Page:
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Finding What Works in Health Care: Standards for Systematic Reviews
Appendix E contains a detailed summary of expert guidance on this chapter’s topics.
THE SEARCH PROCESS
When healthcare decision makers turn to SRs to learn the potential benefits and harms of alternative health care therapies, it is with the expectation that the SR will provide a complete picture of all that is known about an intervention. Research is relevant to individual decision making, whether it reveals benefits, harms, or lack of effectiveness of a health intervention. Thus, the overarching objective of the SR search for evidence is to identify all the studies (and all the relevant data from the studies) that may pertain to the research question and analytic framework. The task is a challenging one. Hundreds of thousands of research articles are indexed in bibliographic databases each year. Yet despite the enormous volume of published research, a substantial proportion of effectiveness data are never published or are not easy to access. For example, approximately 50 percent of studies appearing as conference abstracts are never fully published (Scherer et al., 2007), and some studies are not even reported as conference abstracts. Even when there are published reports of effectiveness studies, the studies often report only a subset of the relevant data. Furthermore, it is well documented that the data reported may not represent all the findings on an intervention’s effectiveness because of pervasive reporting bias in the biomedical literature. Moreover, crucial information from the studies is often difficult to locate because it is kept in researchers’ files, government agency records, or manufacturers’ proprietary records.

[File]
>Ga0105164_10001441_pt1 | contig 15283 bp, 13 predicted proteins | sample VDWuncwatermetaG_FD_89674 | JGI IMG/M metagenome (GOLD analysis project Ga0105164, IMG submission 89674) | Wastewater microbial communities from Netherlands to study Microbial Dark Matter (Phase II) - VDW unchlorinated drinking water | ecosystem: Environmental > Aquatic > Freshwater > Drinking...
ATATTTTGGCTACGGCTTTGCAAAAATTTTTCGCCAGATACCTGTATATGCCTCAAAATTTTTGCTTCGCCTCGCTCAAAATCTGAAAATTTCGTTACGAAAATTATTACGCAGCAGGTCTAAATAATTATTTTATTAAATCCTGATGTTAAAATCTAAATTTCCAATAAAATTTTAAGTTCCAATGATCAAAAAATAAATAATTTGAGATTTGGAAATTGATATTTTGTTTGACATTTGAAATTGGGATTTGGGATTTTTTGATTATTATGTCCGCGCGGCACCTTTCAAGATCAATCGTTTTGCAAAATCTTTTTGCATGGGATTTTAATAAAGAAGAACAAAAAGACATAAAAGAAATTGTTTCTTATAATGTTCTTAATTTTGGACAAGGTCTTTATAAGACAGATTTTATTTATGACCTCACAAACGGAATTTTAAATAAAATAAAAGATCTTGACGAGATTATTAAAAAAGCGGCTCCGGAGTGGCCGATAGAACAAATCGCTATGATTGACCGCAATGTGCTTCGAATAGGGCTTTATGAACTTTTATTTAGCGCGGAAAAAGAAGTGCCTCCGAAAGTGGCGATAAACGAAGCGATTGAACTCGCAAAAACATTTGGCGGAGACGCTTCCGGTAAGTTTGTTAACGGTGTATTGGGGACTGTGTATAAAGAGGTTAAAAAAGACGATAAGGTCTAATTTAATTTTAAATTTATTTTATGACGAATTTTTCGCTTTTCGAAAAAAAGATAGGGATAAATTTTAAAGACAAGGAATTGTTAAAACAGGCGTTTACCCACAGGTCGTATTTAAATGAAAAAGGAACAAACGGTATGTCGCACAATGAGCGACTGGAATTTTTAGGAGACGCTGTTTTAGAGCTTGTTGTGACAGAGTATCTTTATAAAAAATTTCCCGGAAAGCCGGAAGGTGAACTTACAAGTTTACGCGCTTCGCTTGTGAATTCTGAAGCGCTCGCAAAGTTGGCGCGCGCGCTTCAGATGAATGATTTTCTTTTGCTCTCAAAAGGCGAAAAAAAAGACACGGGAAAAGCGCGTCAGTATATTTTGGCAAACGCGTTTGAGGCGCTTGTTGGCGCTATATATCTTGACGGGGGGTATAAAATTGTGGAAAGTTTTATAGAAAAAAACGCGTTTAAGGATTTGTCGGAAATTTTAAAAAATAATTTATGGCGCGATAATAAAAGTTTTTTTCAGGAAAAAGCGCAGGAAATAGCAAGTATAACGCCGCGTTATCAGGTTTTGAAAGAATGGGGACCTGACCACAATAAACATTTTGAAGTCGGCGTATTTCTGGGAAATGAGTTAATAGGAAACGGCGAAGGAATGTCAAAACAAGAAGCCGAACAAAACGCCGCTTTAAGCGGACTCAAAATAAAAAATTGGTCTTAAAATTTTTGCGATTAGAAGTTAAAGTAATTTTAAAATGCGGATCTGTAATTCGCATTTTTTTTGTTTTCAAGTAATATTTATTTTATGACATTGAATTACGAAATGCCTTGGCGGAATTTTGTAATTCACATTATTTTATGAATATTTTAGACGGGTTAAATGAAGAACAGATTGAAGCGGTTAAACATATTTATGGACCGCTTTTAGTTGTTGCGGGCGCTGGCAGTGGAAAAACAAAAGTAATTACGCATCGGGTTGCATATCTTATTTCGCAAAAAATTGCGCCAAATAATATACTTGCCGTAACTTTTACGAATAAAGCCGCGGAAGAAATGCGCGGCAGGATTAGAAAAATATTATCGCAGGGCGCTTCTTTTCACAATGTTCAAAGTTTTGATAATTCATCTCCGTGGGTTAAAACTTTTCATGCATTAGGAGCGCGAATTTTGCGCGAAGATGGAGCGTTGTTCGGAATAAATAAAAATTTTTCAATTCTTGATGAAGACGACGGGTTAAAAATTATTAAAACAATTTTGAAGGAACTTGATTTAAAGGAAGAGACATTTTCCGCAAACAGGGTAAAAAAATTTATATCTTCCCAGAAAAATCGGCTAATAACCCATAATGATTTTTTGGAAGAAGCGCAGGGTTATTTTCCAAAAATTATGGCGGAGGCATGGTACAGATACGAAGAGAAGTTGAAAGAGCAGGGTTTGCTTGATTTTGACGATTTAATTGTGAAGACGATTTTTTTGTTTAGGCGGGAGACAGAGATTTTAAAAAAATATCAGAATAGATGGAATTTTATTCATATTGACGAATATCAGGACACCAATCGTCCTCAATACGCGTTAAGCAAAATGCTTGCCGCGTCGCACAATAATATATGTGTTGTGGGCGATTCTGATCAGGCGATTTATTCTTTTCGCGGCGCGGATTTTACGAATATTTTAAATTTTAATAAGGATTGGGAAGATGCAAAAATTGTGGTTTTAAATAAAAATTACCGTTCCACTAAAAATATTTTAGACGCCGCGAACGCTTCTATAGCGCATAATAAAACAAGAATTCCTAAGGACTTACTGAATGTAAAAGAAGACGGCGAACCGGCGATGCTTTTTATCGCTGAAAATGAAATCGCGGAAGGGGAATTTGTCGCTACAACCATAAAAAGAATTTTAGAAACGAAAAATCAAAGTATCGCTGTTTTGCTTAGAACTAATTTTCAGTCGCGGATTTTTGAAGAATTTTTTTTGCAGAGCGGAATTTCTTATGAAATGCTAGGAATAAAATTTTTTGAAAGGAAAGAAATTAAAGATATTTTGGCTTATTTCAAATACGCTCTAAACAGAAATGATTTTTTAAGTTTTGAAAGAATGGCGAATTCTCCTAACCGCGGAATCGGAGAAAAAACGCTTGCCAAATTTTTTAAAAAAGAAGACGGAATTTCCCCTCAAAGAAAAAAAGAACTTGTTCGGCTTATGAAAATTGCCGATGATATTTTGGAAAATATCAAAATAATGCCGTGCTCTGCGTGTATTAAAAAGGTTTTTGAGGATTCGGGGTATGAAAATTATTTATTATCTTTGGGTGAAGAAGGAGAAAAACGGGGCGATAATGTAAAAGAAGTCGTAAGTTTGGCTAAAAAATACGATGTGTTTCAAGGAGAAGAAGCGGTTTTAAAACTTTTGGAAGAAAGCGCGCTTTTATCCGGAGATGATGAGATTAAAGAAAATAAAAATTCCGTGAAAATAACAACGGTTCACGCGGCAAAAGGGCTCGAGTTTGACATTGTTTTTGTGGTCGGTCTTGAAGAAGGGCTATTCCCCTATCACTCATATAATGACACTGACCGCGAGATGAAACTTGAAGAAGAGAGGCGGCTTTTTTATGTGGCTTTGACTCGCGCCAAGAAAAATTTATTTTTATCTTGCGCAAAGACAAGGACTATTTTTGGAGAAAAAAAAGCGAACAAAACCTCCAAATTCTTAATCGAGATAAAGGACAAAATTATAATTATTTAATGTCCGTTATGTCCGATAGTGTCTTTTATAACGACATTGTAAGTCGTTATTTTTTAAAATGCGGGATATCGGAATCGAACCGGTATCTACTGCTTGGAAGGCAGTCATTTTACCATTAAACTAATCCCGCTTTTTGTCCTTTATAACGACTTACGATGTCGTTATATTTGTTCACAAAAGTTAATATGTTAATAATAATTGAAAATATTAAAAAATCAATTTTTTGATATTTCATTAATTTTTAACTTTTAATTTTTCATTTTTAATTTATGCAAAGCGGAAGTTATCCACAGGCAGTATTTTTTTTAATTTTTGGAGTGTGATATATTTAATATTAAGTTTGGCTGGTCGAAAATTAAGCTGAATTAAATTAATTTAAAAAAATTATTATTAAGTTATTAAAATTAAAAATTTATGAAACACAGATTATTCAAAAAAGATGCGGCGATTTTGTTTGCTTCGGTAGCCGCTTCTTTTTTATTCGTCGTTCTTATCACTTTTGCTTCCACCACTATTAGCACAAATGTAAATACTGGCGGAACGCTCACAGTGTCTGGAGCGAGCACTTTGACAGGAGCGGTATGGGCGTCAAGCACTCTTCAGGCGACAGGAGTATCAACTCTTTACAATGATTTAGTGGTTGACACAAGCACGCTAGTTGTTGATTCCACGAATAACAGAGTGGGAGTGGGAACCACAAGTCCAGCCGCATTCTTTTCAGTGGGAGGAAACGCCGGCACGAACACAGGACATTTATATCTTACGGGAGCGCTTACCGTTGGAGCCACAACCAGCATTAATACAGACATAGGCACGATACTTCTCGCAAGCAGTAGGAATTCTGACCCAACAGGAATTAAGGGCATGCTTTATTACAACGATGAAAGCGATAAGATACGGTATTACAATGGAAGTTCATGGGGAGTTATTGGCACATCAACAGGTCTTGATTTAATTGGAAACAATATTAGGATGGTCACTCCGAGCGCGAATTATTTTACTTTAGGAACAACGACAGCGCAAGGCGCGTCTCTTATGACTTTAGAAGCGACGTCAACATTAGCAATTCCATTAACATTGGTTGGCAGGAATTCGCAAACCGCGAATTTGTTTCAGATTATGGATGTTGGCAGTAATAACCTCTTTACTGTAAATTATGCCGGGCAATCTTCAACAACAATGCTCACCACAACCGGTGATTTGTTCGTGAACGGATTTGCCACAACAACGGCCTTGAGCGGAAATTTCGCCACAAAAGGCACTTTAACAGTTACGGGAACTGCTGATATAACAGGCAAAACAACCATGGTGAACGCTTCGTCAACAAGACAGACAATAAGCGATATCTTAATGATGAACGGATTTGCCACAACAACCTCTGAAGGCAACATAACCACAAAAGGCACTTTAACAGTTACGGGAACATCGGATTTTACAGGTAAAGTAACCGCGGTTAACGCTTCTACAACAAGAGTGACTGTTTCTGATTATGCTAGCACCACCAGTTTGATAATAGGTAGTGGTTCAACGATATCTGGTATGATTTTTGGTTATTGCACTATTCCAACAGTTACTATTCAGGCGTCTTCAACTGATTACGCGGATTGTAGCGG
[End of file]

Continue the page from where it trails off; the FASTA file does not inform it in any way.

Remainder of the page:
The following overview further describes the context for the SR search process: the nature of the reporting bias in the biomedical literature; key sources of information on comparative effectiveness; and expert guidance on how to plan and conduct the search. The committee’s related standards are presented at the end of the section.
Planning the Search
The search strategy should be an integral component of the research protocol1 that specifies procedures for finding the evidence directly relevant to the SR. Items described in the protocol include,
See Chapter 2 for the committee’s recommended standards for establishing the research protocol.